Run Your Own Race

Lessons in Self-Compassion Learned on Long Runs.


Training for a half-marathon was one of the most rewarding experiences of my life, and I learned many lessons about life and running throughout the 4 months leading up to the race. For context, I was a brand-new Doctor of Physical Therapy Student, in a new city, who had just completed her return to run program after an injury. I had just worked up to running a mile consecutively when, with a little bit of peer pressure, I found myself signed up for my first half marathon.


I drove to Decatur for the first time to get a new pair of running shoes from Big Peach and found myself lacing them up at the Old Fourth Ward Skate Park every Saturday, ready to face a new mileage each week. Starting off was a struggle. Each new distance felt daunting and pushing myself was hard. I felt slow, and I still felt the occasional twinge of my previous injury.


I felt defeated every time another runner passed me and elated when I passed a different runner. I felt frustrated when my watch revealed a pace slower than my goal. But after a few weeks, and lots of self-reflection on my runs, I found peace and then joy by just running my own race.


I realized that the person who passed me might have just started her run, maybe she’s doing a tempo run today, or maybe she has been running and building her endurance for years! And that person I passed – they might have been on mile 15 of their run or coming back from an injury. Or maybe, we were all just running our daily distance, at our own pace. Comparing my run to another person’s wasn’t going to make my run better or worse; the only thing that could change my run, was me.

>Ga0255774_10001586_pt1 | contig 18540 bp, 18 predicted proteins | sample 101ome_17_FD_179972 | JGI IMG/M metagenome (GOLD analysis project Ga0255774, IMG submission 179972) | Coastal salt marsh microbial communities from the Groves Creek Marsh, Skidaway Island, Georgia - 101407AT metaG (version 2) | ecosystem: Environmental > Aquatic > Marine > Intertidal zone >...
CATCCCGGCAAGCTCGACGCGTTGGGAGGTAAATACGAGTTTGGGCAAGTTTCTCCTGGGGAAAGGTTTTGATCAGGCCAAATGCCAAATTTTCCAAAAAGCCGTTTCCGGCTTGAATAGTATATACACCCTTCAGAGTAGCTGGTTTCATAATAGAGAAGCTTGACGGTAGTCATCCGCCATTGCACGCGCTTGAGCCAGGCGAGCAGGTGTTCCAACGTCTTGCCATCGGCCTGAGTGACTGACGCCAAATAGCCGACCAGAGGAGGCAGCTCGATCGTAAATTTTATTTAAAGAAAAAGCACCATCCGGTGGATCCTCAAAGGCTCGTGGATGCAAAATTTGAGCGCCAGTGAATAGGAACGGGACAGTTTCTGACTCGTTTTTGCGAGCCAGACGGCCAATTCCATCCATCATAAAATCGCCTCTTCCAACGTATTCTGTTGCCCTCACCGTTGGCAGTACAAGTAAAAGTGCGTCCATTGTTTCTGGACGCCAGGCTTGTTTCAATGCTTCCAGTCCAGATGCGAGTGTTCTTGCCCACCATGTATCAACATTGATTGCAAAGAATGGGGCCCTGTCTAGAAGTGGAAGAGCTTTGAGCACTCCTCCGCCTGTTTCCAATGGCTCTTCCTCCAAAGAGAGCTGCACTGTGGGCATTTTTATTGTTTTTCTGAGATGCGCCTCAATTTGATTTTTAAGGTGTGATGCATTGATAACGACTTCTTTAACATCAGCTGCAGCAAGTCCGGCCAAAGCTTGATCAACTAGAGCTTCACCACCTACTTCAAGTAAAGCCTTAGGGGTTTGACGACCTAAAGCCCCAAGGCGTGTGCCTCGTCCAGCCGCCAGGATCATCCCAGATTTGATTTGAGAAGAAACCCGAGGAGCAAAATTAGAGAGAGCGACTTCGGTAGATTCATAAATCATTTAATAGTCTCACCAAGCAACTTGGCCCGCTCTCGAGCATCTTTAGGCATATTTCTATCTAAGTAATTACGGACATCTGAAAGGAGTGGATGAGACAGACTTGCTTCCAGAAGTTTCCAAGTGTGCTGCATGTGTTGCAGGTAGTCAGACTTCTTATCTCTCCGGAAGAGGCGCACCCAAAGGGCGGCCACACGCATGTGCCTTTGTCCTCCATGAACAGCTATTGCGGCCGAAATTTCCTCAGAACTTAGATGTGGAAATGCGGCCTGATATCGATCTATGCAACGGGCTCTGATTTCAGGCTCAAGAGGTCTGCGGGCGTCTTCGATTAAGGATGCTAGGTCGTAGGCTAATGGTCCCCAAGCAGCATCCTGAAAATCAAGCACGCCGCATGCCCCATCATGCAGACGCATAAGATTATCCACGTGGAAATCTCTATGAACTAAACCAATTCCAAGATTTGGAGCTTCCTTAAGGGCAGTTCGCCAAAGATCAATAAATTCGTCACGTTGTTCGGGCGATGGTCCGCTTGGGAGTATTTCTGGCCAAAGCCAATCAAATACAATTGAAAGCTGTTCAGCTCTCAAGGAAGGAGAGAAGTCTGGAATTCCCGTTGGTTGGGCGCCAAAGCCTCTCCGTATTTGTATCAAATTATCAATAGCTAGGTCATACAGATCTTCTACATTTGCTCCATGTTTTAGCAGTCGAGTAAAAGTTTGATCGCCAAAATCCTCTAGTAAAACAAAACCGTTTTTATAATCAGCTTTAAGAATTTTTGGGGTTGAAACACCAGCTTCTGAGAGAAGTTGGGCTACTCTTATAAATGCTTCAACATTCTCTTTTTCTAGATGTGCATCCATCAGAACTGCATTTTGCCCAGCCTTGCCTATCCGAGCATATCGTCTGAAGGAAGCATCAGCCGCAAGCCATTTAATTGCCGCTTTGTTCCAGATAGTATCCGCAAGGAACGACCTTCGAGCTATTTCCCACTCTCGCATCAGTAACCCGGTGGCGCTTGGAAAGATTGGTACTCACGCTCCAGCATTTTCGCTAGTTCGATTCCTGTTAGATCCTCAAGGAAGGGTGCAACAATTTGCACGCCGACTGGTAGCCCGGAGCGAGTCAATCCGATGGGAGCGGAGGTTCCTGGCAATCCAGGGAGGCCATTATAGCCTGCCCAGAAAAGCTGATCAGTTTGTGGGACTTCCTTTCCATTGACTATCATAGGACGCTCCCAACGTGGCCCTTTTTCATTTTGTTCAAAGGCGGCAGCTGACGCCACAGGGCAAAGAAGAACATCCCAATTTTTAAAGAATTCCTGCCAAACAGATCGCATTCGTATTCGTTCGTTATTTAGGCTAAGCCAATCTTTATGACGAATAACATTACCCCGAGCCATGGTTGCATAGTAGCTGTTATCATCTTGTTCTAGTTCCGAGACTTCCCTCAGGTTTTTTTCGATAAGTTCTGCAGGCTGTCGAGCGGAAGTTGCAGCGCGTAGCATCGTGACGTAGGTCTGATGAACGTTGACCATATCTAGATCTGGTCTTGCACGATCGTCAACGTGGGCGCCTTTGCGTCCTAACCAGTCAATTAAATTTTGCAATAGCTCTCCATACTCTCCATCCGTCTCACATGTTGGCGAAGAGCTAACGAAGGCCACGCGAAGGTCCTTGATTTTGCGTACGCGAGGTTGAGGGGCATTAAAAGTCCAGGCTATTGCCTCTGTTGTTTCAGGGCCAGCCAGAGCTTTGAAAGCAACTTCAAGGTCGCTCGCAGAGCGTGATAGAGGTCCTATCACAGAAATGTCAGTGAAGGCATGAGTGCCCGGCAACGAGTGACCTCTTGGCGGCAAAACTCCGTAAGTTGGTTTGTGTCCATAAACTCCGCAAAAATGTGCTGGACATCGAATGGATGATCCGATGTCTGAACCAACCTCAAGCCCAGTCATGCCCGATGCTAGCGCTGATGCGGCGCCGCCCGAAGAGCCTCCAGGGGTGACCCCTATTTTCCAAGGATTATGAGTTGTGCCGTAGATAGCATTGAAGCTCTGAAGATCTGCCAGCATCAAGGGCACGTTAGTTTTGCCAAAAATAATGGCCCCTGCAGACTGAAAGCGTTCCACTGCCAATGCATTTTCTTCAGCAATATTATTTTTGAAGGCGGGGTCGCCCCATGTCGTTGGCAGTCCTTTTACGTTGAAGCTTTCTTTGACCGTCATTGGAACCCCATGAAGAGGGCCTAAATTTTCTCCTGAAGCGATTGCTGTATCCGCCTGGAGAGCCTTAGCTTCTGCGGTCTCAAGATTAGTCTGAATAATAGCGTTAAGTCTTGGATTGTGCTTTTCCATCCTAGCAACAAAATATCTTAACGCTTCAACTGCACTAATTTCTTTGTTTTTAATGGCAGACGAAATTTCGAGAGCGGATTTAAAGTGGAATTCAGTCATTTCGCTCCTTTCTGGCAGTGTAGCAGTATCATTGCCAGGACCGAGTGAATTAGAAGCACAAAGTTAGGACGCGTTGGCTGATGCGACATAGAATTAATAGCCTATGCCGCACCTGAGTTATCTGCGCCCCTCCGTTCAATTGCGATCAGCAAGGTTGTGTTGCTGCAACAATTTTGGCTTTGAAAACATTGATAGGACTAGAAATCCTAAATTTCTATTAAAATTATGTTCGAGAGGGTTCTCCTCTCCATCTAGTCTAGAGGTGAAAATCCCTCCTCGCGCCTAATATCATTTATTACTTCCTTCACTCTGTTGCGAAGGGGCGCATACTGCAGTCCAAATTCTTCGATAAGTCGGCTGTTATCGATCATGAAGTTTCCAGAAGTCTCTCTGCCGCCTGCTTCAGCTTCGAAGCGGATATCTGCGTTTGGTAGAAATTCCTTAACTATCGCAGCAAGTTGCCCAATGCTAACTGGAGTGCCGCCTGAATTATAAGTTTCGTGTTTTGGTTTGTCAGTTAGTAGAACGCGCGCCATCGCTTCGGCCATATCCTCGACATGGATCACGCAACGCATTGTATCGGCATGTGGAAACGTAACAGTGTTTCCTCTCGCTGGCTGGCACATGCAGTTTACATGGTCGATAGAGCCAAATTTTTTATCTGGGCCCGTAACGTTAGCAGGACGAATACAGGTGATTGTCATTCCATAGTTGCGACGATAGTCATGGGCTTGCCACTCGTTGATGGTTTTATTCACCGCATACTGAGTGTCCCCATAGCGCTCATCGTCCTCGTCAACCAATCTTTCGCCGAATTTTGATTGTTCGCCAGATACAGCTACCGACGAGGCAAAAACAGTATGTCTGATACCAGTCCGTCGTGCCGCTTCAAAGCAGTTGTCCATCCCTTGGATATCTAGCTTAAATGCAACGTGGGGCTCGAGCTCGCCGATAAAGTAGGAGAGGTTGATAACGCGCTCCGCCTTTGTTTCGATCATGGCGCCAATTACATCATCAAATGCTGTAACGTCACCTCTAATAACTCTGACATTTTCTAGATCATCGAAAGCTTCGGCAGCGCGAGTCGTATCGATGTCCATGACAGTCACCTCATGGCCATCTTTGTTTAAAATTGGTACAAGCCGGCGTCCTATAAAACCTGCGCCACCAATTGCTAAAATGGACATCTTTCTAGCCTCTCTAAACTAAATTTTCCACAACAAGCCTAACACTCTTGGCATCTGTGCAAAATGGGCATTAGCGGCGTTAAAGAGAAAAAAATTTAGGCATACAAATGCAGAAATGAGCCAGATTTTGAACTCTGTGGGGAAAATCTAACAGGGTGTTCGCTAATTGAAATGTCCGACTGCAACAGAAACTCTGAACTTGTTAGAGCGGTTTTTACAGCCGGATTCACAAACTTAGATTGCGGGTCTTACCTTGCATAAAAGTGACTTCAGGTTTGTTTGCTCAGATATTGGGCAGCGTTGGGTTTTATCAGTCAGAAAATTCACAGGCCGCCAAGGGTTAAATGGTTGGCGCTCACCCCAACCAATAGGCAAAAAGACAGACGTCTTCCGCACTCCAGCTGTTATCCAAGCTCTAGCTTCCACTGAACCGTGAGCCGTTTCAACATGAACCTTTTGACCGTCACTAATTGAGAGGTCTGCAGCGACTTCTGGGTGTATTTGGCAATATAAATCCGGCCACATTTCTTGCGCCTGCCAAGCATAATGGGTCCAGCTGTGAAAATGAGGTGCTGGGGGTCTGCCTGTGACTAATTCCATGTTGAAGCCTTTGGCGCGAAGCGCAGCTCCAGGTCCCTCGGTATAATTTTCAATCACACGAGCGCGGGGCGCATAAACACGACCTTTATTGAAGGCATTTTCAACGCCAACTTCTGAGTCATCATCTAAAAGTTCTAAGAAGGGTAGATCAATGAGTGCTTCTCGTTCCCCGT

Once I let go of comparing myself to the other runners, and focused on my own progress, I started having more fun in my runs. And I don’t know about you, but I do a lot of life pondering during my runs. I then began to think about how comparing where I was in my life to others, wasn’t helpful either. I couldn’t compare my life and perceived progress as a graduate student, to the life that my friends who had started careers with paying jobs had, because we were running different races.


Even though it’s been several years since I first had these thoughts that helped me through half-marathon training and PT School, I’ve found these lessons to be good reminders. These “revelations” may seem pretty obvious, but it is so easy to get down on ourselves when comparing our situation to someone else’s. We feel like we’re failing when we see someone post about the house they bought, getting married, their job promotion, or latest vacation, thinking “I should have, or do, or be that”. These feelings can range from jealousy, to self-deprecation, and spiral into anxiety, and are ultimately not productive.


So be kind to yourself, in life and on your runs. You’re on your own journey, your own timeline. You’re going to make it to the next big mile-marker, the next water station, and the finish line. It doesn’t matter where your friend, your sister, your co-worker, or that random person you follow on Instagram is in the race, or what their splits are. Listen to your body and your heart: Take a break and re-fuel when you need it. Lean on your support system and ask for help. And celebrate that this is YOUR race and your life – it is unique and beautiful and full of ups and downs and learning experiences.


I’m proud of you for running your own race!